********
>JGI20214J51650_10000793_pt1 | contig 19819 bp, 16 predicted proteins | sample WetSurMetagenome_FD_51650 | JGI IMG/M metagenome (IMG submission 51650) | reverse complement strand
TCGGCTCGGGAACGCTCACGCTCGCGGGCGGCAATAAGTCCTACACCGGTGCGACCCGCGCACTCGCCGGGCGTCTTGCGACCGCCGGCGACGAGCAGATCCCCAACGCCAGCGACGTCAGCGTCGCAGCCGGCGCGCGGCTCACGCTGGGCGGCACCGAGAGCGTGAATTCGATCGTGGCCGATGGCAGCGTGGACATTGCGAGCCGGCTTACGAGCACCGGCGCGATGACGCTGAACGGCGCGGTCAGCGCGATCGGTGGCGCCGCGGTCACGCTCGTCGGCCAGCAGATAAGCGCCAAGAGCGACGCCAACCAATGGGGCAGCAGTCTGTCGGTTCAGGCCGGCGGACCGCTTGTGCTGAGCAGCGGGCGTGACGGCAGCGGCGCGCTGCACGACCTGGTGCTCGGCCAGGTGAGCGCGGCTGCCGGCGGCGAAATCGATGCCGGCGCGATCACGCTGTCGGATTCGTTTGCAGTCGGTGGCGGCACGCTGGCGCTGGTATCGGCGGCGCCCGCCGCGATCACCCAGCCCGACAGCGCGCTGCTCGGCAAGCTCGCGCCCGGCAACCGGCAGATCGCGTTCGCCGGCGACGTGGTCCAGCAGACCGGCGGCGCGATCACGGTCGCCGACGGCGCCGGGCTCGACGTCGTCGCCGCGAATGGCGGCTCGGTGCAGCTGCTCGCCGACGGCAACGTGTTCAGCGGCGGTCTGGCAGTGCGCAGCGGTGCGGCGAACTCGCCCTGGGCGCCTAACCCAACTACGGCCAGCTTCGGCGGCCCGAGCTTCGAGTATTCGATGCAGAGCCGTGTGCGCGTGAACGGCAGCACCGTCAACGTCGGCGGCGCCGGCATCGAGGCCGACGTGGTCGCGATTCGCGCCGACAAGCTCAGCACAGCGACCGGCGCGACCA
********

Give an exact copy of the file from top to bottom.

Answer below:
>JGI20214J51650_10000793_pt1 | contig 19819 bp, 16 predicted proteins | sample WetSurMetagenome_FD_51650 | JGI IMG/M metagenome (IMG submission 51650) | reverse complement strand
TCGGCTCGGGAACGCTCACGCTCGCGGGCGGCAATAAGTCCTACACCGGTGCGACCCGCGCACTCGCCGGGCGTCTTGCGACCGCCGGCGACGAGCAGATCCCCAACGCCAGCGACGTCAGCGTCGCAGCCGGCGCGCGGCTCACGCTGGGCGGCACCGAGAGCGTGAATTCGATCGTGGCCGATGGCAGCGTGGACATTGCGAGCCGGCTTACGAGCACCGGCGCGATGACGCTGAACGGCGCGGTCAGCGCGATCGGTGGCGCCGCGGTCACGCTCGTCGGCCAGCAGATAAGCGCCAAGAGCGACGCCAACCAATGGGGCAGCAGTCTGTCGGTTCAGGCCGGCGGACCGCTTGTGCTGAGCAGCGGGCGTGACGGCAGCGGCGCGCTGCACGACCTGGTGCTCGGCCAGGTGAGCGCGGCTGCCGGCGGCGAAATCGATGCCGGCGCGATCACGCTGTCGGATTCGTTTGCAGTCGGTGGCGGCACGCTGGCGCTGGTATCGGCGGCGCCCGCCGCGATCACCCAGCCCGACAGCGCGCTGCTCGGCAAGCTCGCGCCCGGCAACCGGCAGATCGCGTTCGCCGGCGACGTGGTCCAGCAGACCGGCGGCGCGATCACGGTCGCCGACGGCGCCGGGCTCGACGTCGTCGCCGCGAATGGCGGCTCGGTGCAGCTGCTCGCCGACGGCAACGTGTTCAGCGGCGGTCTGGCAGTGCGCAGCGGTGCGGCGAACTCGCCCTGGGCGCCTAACCCAACTACGGCCAGCTTCGGCGGCCCGAGCTTCGAGTATTCGATGCAGAGCCGTGTGCGCGTGAACGGCAGCACCGTCAACGTCGGCGGCGCCGGCATCGAGGCCGACGTGGTCGCGATTCGCGCCGACAAGCTCAGCACAGCGACCGGCGCGACCA